The producers knew the Elena-Mia relationship was critical to the show. Witherspoon bought the rights to the book through her production company, Hello Sunshine, so it was a given that she would play Elena. She had always wanted to work with Washington and sent her the script; Washington was a huge fan and signed on. Although Mia’s race wasn’t specified in the book, Ng pictured her as a working class white woman. But when producers told her that Washington would play Mia, she said, it was the moment she realized they were truly all on the same page.
“Originally, I wanted to make her a woman of color because the book has issues of class and privilege tied to race … but I didn’t feel like I could adequately imagine a black woman’s experience,” Ng said. “When they told me they were thinking of casting Kerry, I was thrilled, because that meant they weren’t going to shy away from issues [of race], they were going to bring them to the surface. ”
Elena and Mia’s first interaction isn’t even when they’re together — Elena calls the police when she sees Mia sleeping in a car in a parking lot with her daughter, Pearl. (“Look, I never normally do something like this, but I would hate to not say something and then have something bad happen,” she tells the cops.) A few minutes later, viewers see a police car pull up to the car, and Mia gently shakes her daughter awake: “Hands visible, honey, okay?”
Later, they meet for the first time when Mia tours a duplex that Elena is renting, where Elena can’t quite grasp that being an artist is Mia’s “real” job: “I feel like that’s one of those ideal jobs you see on TV, like a spy, or marine biologist!” Meanwhile, Mia is aghast that in the Pleasantville-esque Shaker Heights, Ohio, you will get a ticket if your grass grows an inch too high.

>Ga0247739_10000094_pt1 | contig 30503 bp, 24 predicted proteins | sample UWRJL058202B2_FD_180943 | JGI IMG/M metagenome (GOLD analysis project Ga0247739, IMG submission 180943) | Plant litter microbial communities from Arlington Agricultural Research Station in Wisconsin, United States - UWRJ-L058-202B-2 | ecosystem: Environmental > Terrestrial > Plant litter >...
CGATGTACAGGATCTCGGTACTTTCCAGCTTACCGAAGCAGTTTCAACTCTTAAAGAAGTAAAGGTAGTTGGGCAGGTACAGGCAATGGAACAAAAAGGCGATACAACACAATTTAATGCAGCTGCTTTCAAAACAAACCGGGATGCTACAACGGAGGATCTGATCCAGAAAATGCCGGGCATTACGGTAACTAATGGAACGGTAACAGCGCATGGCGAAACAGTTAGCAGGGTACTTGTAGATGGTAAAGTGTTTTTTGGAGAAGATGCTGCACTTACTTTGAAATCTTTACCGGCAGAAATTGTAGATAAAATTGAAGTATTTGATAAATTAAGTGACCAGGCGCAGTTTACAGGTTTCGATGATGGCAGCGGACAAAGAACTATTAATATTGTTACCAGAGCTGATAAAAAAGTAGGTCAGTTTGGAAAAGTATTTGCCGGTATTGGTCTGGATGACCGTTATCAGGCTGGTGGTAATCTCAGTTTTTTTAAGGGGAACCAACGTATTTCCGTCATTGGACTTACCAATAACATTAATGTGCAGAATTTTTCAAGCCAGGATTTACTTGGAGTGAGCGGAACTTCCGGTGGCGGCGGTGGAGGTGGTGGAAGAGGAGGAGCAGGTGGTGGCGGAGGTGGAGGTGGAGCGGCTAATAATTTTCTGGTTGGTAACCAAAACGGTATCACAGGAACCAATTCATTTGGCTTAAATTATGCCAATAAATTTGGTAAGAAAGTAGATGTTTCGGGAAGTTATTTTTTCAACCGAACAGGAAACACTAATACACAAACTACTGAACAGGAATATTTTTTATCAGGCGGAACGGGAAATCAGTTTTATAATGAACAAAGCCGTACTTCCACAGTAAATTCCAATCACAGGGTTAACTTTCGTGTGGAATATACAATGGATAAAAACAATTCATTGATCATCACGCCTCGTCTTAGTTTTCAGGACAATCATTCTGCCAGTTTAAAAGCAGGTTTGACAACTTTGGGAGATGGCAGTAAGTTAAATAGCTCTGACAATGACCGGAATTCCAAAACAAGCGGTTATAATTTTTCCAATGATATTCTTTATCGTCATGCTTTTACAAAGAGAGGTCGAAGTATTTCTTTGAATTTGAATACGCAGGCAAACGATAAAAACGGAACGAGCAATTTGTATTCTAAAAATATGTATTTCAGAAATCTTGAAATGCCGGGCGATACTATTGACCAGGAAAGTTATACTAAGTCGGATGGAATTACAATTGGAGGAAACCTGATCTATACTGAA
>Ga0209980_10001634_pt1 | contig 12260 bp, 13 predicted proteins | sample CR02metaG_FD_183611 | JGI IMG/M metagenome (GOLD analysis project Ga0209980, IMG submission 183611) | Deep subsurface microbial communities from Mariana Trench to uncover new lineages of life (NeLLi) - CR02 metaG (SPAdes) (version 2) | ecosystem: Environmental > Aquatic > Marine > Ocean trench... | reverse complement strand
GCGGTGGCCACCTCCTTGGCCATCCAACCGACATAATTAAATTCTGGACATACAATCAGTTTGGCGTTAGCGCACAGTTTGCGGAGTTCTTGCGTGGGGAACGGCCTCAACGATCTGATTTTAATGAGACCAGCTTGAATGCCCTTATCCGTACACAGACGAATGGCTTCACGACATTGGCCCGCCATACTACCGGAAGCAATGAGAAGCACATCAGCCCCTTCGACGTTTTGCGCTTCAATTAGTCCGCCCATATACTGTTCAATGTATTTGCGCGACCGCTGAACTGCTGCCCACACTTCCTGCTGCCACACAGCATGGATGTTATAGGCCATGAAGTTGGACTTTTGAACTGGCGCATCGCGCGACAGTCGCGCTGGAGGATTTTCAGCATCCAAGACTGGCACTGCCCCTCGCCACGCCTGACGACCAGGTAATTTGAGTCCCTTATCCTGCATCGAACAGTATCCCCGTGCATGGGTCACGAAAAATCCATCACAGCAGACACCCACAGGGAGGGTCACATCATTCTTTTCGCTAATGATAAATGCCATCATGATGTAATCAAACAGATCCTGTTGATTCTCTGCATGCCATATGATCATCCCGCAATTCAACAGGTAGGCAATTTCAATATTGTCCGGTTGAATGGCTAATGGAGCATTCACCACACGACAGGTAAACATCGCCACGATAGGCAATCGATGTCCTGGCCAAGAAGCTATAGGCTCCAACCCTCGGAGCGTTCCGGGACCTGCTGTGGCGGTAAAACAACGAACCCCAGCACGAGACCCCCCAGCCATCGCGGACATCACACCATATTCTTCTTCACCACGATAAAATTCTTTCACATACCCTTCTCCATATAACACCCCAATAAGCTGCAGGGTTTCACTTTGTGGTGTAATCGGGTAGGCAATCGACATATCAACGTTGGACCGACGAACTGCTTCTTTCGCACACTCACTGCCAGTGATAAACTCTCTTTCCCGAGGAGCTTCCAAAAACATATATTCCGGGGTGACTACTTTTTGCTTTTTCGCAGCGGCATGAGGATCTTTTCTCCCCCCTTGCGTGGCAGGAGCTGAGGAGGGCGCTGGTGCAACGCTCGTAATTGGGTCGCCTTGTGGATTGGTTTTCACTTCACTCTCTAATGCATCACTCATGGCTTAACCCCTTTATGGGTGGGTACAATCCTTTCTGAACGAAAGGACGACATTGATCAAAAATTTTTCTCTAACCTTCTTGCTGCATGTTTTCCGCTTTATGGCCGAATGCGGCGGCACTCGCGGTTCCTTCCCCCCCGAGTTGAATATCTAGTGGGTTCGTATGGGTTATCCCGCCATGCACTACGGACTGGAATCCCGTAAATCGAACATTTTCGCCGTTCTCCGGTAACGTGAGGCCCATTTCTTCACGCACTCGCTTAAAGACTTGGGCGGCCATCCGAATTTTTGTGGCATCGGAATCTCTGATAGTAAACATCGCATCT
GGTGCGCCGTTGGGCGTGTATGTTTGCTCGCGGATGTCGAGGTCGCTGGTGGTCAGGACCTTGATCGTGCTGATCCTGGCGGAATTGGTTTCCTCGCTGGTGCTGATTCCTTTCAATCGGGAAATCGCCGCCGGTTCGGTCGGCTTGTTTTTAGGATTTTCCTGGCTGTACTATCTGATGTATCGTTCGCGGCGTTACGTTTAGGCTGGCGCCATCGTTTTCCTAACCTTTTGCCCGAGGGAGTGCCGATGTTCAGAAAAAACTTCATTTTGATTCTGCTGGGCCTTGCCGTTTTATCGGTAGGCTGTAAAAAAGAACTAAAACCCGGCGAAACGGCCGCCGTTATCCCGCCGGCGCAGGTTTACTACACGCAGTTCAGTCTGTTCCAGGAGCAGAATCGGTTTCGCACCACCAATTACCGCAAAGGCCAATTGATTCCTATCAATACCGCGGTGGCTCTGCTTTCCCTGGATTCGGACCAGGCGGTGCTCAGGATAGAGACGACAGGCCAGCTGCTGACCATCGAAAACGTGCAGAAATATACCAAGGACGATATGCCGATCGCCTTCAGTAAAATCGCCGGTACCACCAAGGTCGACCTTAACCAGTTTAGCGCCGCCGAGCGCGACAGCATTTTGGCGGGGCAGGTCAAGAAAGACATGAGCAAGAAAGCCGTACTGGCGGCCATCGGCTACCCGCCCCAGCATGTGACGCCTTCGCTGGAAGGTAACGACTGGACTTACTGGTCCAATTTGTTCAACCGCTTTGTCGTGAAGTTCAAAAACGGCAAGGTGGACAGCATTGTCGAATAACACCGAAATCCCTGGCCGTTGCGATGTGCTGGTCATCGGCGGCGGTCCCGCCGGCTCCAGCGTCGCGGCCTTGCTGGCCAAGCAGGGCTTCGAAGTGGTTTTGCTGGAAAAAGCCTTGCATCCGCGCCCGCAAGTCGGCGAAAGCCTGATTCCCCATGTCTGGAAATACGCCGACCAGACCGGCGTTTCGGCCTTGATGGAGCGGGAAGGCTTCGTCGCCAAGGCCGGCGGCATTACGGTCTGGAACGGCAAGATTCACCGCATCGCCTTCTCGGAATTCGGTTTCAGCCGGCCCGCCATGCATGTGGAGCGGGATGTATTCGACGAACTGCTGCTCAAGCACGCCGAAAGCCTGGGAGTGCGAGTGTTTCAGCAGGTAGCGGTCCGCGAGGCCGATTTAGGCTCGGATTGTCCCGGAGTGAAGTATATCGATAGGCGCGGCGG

Shortly after, in one of the tensest scenes of the series, Elena asks Mia if she can come work in their house as a maid — or as she quickly clarifies, more of a “house helper, house manager.” It’s a truly cringeworthy scene, only exemplified by Witherspoon’s smug cheerfulness (“You know what felt good? Helping,” she boasts to her family later) and Washington’s grim-but-not-surprised reaction to Elena’s privilege. Ng was in awe watching the dynamics of the characters play out on screen.
“As a person who works with words, it was amazing — I felt like, honestly, watching either of them alone is amazing, but the scenes where they’re together crackle with tension because they’re both so good, obviously,” Ng said. “You see them trying to read each other and their understandings are shifting, and the balance of power shifting between them in every scene. … [When] Elena says, ‘Why don’t you come and work for me?’ it’s like someone jumps off a seesaw.”
While their ideas about how to live life seem to clash on every fundamental level and play out with more extreme consequences throughout the series, Ng says that the two women are more similar than people realize.
“People often speak of them as polar opposite, but really, they’re two halves of the same coin, this yin-and-yang thing. … At heart, they share a surprising amount in common. They go all-in on how their lives should be lived,” she said. “Elena wants to be this picture-perfect striver with color-coded lunches and calendars. But Mia is just as extreme in her own way, leaning into her art.”
Executive producer Liz Tigelaar said that the Elena-Mia scenes were some of the most intense but greatest days on set, as it was like viewing a boxing match. Joshua Jackson, who plays Elena’s husband, Bill, agreed — even if he wasn’t in a scene, he just enjoyed watching the two actresses together.
“We got to see these two powerhouses go to war,” he said. “There’s fun in just watching that.”